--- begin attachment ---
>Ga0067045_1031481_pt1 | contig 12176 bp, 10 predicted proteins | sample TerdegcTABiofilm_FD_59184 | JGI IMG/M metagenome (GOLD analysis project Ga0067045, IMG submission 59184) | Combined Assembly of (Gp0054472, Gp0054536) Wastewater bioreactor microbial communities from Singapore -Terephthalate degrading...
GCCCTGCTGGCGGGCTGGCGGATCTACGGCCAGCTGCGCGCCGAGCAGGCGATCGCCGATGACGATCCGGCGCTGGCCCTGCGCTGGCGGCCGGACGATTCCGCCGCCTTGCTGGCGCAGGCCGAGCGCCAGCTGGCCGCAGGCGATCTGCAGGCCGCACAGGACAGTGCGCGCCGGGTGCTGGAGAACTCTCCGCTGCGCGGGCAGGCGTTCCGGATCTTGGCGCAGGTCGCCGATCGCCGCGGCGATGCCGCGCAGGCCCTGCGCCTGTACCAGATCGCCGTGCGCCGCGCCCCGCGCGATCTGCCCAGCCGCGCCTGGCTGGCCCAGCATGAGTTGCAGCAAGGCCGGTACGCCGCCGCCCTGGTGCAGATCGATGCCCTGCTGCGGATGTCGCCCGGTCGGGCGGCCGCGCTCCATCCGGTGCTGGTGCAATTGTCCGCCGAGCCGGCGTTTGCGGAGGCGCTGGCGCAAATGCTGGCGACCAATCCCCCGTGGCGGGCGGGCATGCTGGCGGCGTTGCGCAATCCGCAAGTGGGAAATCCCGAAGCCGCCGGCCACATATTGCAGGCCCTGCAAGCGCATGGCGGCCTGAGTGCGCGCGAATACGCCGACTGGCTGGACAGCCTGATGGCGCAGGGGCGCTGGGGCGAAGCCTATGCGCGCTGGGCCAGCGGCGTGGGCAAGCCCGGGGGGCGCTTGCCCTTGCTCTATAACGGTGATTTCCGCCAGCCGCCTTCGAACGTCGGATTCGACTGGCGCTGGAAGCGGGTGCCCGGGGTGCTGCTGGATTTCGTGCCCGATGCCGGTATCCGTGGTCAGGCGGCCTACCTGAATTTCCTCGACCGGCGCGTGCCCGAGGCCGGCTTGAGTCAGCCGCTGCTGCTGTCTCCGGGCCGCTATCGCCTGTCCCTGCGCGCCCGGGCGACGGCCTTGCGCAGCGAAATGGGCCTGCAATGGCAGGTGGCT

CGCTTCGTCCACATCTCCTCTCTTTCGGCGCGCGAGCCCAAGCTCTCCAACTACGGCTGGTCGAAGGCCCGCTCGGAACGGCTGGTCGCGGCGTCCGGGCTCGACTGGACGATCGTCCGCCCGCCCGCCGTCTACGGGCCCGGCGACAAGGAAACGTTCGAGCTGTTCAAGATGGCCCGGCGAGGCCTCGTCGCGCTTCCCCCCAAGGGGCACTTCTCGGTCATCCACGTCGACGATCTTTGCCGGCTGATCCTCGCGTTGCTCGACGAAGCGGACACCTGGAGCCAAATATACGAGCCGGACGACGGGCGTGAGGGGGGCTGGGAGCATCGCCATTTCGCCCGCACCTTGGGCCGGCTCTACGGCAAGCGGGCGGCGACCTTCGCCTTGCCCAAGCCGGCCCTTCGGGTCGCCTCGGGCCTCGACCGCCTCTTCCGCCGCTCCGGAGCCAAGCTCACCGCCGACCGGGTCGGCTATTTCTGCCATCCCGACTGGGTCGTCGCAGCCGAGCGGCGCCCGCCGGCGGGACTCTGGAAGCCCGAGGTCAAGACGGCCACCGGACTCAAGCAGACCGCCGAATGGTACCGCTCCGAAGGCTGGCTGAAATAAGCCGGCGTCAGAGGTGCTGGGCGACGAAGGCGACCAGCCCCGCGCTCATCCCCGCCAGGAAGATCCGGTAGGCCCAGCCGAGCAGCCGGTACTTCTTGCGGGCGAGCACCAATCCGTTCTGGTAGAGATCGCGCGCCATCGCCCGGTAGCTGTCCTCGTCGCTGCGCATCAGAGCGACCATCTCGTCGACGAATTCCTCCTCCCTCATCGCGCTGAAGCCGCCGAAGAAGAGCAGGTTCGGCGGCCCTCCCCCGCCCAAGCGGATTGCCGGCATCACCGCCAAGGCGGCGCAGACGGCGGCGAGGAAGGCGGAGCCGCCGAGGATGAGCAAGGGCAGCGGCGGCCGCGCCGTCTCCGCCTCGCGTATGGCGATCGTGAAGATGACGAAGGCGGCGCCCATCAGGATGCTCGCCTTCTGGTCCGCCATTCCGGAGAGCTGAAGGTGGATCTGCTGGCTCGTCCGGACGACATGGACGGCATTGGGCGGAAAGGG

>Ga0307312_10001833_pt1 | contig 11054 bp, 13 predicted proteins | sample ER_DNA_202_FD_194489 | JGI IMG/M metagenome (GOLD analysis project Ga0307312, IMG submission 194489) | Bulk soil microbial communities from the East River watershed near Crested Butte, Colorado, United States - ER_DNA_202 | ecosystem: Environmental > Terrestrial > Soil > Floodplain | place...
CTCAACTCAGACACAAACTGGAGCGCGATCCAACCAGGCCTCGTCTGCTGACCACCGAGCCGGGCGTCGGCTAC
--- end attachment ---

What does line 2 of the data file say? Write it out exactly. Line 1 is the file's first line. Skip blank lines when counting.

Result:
GCCCTGCTGGCGGGCTGGCGGATCTACGGCCAGCTGCGCGCCGAGCAGGCGATCGCCGATGACGATCCGGCGCTGGCCCTGCGCTGGCGGCCGGACGATTCCGCCGCCTTGCTGGCGCAGGCCGAGCGCCAGCTGGCCGCAGGCGATCTGCAGGCCGCACAGGACAGTGCGCGCCGGGTGCTGGAGAACTCTCCGCTGCGCGGGCAGGCGTTCCGGATCTTGGCGCAGGTCGCCGATCGCCGCGGCGATGCCGCGCAGGCCCTGCGCCTGTACCAGATCGCCGTGCGCCGCGCCCCGCGCGATCTGCCCAGCCGCGCCTGGCTGGCCCAGCATGAGTTGCAGCAAGGCCGGTACGCCGCCGCCCTGGTGCAGATCGATGCCCTGCTGCGGATGTCGCCCGGTCGGGCGGCCGCGCTCCATCCGGTGCTGGTGCAATTGTCCGCCGAGCCGGCGTTTGCGGAGGCGCTGGCGCAAATGCTGGCGACCAATCCCCCGTGGCGGGCGGGCATGCTGGCGGCGTTGCGCAATCCGCAAGTGGGAAATCCCGAAGCCGCCGGCCACATATTGCAGGCCCTGCAAGCGCATGGCGGCCTGAGTGCGCGCGAATACGCCGACTGGCTGGACAGCCTGATGGCGCAGGGGCGCTGGGGCGAAGCCTATGCGCGCTGGGCCAGCGGCGTGGGCAAGCCCGGGGGGCGCTTGCCCTTGCTCTATAACGGTGATTTCCGCCAGCCGCCTTCGAACGTCGGATTCGACTGGCGCTGGAAGCGGGTGCCCGGGGTGCTGCTGGATTTCGTGCCCGATGCCGGTATCCGTGGTCAGGCGGCCTACCTGAATTTCCTCGACCGGCGCGTGCCCGAGGCCGGCTTGAGTCAGCCGCTGCTGCTGTCTCCGGGCCGCTATCGCCTGTCCCTGCGCGCCCGGGCGACGGCCTTGCGCAGCGAAATGGGCCTGCAATGGCAGGTGGCT